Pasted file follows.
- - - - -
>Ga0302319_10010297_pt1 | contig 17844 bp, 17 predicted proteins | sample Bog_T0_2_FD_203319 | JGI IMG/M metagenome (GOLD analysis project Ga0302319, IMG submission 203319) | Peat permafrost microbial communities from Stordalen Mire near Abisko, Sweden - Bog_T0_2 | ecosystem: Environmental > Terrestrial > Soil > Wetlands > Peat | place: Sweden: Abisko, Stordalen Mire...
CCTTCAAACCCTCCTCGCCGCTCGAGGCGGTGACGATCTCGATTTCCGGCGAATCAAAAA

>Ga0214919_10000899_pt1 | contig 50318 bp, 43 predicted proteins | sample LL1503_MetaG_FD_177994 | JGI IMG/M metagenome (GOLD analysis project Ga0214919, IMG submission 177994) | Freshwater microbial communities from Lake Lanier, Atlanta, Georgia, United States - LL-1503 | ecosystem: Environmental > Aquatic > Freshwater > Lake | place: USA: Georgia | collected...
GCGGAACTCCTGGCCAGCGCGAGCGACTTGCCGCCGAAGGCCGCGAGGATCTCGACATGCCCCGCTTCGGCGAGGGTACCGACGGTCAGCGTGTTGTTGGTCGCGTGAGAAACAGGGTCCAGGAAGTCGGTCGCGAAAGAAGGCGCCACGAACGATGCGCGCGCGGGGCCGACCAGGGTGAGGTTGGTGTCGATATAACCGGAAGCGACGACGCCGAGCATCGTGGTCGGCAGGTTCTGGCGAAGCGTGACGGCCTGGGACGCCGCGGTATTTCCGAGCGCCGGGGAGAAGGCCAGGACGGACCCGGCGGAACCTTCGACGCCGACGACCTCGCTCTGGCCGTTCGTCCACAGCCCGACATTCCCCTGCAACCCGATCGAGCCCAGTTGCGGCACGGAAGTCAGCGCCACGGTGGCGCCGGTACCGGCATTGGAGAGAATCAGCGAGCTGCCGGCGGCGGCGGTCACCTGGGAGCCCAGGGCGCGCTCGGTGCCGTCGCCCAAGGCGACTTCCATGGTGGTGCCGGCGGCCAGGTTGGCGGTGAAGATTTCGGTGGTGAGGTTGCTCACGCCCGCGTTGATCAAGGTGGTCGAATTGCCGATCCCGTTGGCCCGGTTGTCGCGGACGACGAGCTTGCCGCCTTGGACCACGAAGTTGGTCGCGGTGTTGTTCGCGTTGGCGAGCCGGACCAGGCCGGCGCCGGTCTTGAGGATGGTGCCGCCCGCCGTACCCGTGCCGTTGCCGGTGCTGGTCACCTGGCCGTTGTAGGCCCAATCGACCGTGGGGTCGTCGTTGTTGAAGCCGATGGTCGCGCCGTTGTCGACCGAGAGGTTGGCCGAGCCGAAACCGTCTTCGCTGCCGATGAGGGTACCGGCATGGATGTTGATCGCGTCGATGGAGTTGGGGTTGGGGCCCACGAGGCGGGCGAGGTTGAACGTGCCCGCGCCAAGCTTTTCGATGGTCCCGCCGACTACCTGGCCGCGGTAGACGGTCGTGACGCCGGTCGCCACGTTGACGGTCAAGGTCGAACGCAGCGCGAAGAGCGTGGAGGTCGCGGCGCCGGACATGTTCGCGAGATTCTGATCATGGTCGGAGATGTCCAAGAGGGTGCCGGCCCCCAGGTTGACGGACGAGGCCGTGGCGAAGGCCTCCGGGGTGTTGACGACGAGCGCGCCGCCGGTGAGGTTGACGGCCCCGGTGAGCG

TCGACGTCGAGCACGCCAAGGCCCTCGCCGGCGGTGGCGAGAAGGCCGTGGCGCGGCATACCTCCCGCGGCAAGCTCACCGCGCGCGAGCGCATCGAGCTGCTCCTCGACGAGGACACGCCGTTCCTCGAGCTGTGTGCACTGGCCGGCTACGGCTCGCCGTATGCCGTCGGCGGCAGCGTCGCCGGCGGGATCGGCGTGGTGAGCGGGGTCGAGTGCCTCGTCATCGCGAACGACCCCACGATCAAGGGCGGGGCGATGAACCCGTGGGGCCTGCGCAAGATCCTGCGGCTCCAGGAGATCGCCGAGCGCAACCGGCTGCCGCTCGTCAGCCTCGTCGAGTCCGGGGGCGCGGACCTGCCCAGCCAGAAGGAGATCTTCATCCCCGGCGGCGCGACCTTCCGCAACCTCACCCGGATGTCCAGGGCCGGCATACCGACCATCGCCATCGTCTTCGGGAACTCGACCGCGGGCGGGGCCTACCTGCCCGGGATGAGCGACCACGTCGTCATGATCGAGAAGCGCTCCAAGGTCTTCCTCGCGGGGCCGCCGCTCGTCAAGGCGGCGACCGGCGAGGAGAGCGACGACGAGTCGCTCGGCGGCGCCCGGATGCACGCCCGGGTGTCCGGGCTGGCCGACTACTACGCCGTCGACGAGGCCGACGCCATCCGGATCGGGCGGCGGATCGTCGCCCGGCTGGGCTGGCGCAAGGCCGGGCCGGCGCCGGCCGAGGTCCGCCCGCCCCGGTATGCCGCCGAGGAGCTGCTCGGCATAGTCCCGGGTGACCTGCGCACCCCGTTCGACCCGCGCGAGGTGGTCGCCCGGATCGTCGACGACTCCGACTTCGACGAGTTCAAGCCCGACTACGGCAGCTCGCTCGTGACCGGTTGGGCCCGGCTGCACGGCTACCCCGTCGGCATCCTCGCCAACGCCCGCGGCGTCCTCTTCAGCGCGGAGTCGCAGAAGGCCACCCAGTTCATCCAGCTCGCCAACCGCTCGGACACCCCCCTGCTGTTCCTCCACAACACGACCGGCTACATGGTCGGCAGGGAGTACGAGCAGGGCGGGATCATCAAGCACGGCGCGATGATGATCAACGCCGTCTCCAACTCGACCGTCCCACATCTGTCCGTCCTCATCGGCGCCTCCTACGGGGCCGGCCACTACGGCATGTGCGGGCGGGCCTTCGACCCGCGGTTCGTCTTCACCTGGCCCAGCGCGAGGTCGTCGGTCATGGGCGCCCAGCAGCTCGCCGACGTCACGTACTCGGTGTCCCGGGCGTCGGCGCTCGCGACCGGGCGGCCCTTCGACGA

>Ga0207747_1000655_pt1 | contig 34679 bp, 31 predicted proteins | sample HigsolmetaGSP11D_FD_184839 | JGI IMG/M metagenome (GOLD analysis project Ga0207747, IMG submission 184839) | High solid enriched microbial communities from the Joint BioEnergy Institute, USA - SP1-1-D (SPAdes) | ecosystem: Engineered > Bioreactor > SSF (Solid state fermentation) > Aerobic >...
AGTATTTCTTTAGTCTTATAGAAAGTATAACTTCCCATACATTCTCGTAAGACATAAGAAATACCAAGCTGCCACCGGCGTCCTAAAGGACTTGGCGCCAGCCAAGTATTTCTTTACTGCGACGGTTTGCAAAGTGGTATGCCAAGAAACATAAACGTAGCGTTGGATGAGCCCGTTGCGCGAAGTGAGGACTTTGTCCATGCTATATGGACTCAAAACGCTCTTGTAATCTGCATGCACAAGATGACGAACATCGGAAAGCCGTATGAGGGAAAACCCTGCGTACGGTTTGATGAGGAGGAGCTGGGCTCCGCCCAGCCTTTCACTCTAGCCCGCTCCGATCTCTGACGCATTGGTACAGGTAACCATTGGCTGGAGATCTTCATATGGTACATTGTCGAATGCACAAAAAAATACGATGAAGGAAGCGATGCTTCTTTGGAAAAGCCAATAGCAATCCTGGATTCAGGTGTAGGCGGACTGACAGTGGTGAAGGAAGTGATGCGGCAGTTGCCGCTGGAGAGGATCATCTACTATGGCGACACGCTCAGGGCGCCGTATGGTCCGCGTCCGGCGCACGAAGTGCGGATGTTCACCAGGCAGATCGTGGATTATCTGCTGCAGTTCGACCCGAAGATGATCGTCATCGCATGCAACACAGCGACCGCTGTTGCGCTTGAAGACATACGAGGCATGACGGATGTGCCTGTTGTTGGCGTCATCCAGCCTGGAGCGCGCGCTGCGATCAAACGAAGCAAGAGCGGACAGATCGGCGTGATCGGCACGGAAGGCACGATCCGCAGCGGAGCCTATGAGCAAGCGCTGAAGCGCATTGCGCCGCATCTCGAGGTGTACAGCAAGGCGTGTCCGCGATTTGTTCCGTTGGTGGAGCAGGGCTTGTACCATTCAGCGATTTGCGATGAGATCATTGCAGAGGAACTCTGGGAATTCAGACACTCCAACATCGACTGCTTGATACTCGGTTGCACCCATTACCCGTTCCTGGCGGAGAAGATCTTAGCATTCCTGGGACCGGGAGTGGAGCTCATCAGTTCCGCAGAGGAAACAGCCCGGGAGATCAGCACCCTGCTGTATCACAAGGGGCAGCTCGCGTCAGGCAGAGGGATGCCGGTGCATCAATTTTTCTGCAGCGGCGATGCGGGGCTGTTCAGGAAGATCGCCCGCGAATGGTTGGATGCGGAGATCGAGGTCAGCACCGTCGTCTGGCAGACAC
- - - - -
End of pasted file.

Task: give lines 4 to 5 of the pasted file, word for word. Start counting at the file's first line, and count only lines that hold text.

GCGGAACTCCTGGCCAGCGCGAGCGACTTGCCGCCGAAGGCCGCGAGGATCTCGACATGCCCCGCTTCGGCGAGGGTACCGACGGTCAGCGTGTTGTTGGTCGCGTGAGAAACAGGGTCCAGGAAGTCGGTCGCGAAAGAAGGCGCCACGAACGATGCGCGCGCGGGGCCGACCAGGGTGAGGTTGGTGTCGATATAACCGGAAGCGACGACGCCGAGCATCGTGGTCGGCAGGTTCTGGCGAAGCGTGACGGCCTGGGACGCCGCGGTATTTCCGAGCGCCGGGGAGAAGGCCAGGACGGACCCGGCGGAACCTTCGACGCCGACGACCTCGCTCTGGCCGTTCGTCCACAGCCCGACATTCCCCTGCAACCCGATCGAGCCCAGTTGCGGCACGGAAGTCAGCGCCACGGTGGCGCCGGTACCGGCATTGGAGAGAATCAGCGAGCTGCCGGCGGCGGCGGTCACCTGGGAGCCCAGGGCGCGCTCGGTGCCGTCGCCCAAGGCGACTTCCATGGTGGTGCCGGCGGCCAGGTTGGCGGTGAAGATTTCGGTGGTGAGGTTGCTCACGCCCGCGTTGATCAAGGTGGTCGAATTGCCGATCCCGTTGGCCCGGTTGTCGCGGACGACGAGCTTGCCGCCTTGGACCACGAAGTTGGTCGCGGTGTTGTTCGCGTTGGCGAGCCGGACCAGGCCGGCGCCGGTCTTGAGGATGGTGCCGCCCGCCGTACCCGTGCCGTTGCCGGTGCTGGTCACCTGGCCGTTGTAGGCCCAATCGACCGTGGGGTCGTCGTTGTTGAAGCCGATGGTCGCGCCGTTGTCGACCGAGAGGTTGGCCGAGCCGAAACCGTCTTCGCTGCCGATGAGGGTACCGGCATGGATGTTGATCGCGTCGATGGAGTTGGGGTTGGGGCCCACGAGGCGGGCGAGGTTGAACGTGCCCGCGCCAAGCTTTTCGATGGTCCCGCCGACTACCTGGCCGCGGTAGACGGTCGTGACGCCGGTCGCCACGTTGACGGTCAAGGTCGAACGCAGCGCGAAGAGCGTGGAGGTCGCGGCGCCGGACATGTTCGCGAGATTCTGATCATGGTCGGAGATGTCCAAGAGGGTGCCGGCCCCCAGGTTGACGGACGAGGCCGTGGCGAAGGCCTCCGGGGTGTTGACGACGAGCGCGCCGCCGGTGAGGTTGACGGCCCCGGTGAGCG

TCGACGTCGAGCACGCCAAGGCCCTCGCCGGCGGTGGCGAGAAGGCCGTGGCGCGGCATACCTCCCGCGGCAAGCTCACCGCGCGCGAGCGCATCGAGCTGCTCCTCGACGAGGACACGCCGTTCCTCGAGCTGTGTGCACTGGCCGGCTACGGCTCGCCGTATGCCGTCGGCGGCAGCGTCGCCGGCGGGATCGGCGTGGTGAGCGGGGTCGAGTGCCTCGTCATCGCGAACGACCCCACGATCAAGGGCGGGGCGATGAACCCGTGGGGCCTGCGCAAGATCCTGCGGCTCCAGGAGATCGCCGAGCGCAACCGGCTGCCGCTCGTCAGCCTCGTCGAGTCCGGGGGCGCGGACCTGCCCAGCCAGAAGGAGATCTTCATCCCCGGCGGCGCGACCTTCCGCAACCTCACCCGGATGTCCAGGGCCGGCATACCGACCATCGCCATCGTCTTCGGGAACTCGACCGCGGGCGGGGCCTACCTGCCCGGGATGAGCGACCACGTCGTCATGATCGAGAAGCGCTCCAAGGTCTTCCTCGCGGGGCCGCCGCTCGTCAAGGCGGCGACCGGCGAGGAGAGCGACGACGAGTCGCTCGGCGGCGCCCGGATGCACGCCCGGGTGTCCGGGCTGGCCGACTACTACGCCGTCGACGAGGCCGACGCCATCCGGATCGGGCGGCGGATCGTCGCCCGGCTGGGCTGGCGCAAGGCCGGGCCGGCGCCGGCCGAGGTCCGCCCGCCCCGGTATGCCGCCGAGGAGCTGCTCGGCATAGTCCCGGGTGACCTGCGCACCCCGTTCGACCCGCGCGAGGTGGTCGCCCGGATCGTCGACGACTCCGACTTCGACGAGTTCAAGCCCGACTACGGCAGCTCGCTCGTGACCGGTTGGGCCCGGCTGCACGGCTACCCCGTCGGCATCCTCGCCAACGCCCGCGGCGTCCTCTTCAGCGCGGAGTCGCAGAAGGCCACCCAGTTCATCCAGCTCGCCAACCGCTCGGACACCCCCCTGCTGTTCCTCCACAACACGACCGGCTACATGGTCGGCAGGGAGTACGAGCAGGGCGGGATCATCAAGCACGGCGCGATGATGATCAACGCCGTCTCCAACTCGACCGTCCCACATCTGTCCGTCCTCATCGGCGCCTCCTACGGGGCCGGCCACTACGGCATGTGCGGGCGGGCCTTCGACCCGCGGTTCGTCTTCACCTGGCCCAGCGCGAGGTCGTCGGTCATGGGCGCCCAGCAGCTCGCCGACGTCACGTACTCGGTGTCCCGGGCGTCGGCGCTCGCGACCGGGCGGCCCTTCGACGA